The United States can be viewed as 50 separate laboratories experimenting in the best ways to collect and spend public money to advance the well-being of their citizens and economies. For some time I have been curious as to whether there was some state among the 50 which Governor Walker felt might be paradigmatic in advancing a pro-business, anti-union, leaner approach to revenues and expenditures.  I had written off Mississippi, despite the frequent Capitol Square protest signs saying "Wississippi" is what the governor sought.  Frankly, I had written off most of the southern states other than Virginia and North Carolina as they tend to be pretty low on the quality of life, quality of services, quality of education and quality of health care scales.  Indiana had been a possibility for me, however, because of all the publicity that its Republican Governor, Mitch Daniels, had garnered on the national scene as a government reformer. Newsweek had even featured him on its cover, and David Brooks had written admirably of his tenure as Indiana's governor.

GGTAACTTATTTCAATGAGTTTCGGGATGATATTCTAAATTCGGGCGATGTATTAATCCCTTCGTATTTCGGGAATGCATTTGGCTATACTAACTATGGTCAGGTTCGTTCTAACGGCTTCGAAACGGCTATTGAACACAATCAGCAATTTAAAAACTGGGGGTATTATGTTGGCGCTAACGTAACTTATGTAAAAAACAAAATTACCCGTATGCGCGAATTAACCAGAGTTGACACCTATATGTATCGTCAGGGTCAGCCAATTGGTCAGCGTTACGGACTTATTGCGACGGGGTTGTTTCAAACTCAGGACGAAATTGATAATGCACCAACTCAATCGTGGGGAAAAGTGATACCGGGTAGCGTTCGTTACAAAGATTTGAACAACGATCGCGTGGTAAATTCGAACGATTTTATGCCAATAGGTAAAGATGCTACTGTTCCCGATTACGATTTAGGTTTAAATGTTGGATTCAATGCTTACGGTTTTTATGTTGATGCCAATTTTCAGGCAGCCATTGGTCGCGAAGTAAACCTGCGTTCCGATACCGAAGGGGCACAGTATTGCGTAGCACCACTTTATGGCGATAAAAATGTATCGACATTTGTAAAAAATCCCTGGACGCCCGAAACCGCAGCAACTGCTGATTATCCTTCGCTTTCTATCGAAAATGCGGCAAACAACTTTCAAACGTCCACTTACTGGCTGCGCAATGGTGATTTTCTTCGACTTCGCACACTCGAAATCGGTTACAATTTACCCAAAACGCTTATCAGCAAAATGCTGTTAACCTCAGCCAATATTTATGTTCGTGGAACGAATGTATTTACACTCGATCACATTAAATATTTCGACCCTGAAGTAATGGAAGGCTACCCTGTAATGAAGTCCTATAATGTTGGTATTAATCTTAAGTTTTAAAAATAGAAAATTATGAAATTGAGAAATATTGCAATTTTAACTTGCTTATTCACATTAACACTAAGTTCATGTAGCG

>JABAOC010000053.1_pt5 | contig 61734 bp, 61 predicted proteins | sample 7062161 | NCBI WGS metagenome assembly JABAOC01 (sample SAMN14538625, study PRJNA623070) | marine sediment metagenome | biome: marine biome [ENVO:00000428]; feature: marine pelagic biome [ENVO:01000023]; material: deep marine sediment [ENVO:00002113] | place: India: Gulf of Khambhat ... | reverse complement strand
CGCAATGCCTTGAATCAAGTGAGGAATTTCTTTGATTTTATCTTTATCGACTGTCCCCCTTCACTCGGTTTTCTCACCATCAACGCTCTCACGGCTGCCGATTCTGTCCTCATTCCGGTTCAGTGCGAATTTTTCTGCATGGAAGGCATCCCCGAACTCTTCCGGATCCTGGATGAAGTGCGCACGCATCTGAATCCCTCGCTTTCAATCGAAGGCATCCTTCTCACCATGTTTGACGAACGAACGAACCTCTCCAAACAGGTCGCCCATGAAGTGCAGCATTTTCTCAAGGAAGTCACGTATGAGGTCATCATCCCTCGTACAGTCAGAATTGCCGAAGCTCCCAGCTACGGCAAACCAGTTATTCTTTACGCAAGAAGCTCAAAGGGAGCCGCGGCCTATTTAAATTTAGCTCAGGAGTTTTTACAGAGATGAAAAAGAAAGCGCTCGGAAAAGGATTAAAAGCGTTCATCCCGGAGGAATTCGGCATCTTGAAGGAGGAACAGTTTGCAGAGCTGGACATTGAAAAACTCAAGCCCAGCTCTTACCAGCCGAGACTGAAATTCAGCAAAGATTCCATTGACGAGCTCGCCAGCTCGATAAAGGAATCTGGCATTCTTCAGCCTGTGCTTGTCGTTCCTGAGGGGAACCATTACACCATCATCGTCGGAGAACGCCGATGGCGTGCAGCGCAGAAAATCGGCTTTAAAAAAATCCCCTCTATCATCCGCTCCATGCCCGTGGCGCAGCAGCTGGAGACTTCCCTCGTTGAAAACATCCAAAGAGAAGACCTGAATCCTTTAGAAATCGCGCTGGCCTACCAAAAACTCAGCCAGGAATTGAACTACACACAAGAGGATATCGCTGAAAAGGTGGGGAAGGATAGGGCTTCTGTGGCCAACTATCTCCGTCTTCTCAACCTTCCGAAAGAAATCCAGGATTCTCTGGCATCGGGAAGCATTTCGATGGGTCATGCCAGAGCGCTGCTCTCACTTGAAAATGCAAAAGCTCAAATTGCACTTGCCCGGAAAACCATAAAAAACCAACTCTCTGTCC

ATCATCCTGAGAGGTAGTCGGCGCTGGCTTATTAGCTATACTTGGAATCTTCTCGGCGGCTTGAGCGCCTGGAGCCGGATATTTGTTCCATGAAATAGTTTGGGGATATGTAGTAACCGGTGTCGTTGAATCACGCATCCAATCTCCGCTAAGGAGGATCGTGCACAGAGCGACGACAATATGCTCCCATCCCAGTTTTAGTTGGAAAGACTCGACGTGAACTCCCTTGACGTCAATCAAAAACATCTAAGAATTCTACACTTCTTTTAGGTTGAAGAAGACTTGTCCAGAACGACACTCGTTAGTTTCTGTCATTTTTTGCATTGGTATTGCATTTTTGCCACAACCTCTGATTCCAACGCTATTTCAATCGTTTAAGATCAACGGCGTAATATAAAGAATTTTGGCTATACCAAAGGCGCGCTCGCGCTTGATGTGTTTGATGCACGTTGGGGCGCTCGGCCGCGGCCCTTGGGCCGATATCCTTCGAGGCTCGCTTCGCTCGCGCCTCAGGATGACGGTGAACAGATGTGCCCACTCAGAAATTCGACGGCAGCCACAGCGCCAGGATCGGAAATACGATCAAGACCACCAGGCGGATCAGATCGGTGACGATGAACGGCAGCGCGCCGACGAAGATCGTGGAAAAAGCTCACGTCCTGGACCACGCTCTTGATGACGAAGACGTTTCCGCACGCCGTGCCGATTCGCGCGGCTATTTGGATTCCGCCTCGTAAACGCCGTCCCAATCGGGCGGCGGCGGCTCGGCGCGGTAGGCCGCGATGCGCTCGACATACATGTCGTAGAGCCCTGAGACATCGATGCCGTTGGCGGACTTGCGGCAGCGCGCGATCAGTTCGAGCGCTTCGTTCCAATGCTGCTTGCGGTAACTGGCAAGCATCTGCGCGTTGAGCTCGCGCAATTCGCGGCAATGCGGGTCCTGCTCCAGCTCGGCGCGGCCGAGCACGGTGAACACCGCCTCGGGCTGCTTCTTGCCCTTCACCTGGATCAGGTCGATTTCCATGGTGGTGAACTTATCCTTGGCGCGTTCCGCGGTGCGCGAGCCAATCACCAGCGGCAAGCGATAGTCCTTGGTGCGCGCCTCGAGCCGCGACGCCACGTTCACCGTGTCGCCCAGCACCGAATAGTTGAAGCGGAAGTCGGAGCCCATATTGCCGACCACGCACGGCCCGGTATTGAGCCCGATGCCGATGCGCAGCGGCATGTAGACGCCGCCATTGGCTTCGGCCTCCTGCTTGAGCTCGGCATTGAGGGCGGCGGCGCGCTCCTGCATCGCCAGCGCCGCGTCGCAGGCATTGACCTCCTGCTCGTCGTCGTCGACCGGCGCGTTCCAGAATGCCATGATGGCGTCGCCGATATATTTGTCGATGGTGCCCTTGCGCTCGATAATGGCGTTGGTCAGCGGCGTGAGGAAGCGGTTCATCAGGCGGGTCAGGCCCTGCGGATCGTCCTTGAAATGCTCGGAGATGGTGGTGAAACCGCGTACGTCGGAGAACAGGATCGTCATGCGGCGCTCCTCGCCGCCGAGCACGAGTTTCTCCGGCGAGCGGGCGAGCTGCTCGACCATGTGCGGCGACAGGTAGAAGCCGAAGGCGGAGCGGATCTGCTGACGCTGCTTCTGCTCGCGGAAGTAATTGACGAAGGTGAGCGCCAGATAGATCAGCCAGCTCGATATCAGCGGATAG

Following up on his rejected Op Ed article, the governor reinforced  that Mitch Daniels is his model of a modern reformist governor when he spoke today to Wisconsin Public Radio about his first hundred days in office. The governor pointed out that Mitch Daniels' favorability rating dropped significantly below his own current rating after he eliminated public union collective bargaining in Indiana by executive order.  Governor Walker then pointed out that Daniels won re-election in 2008 with 58% per cent of the vote, as people began to appreciate how successful his policies had been.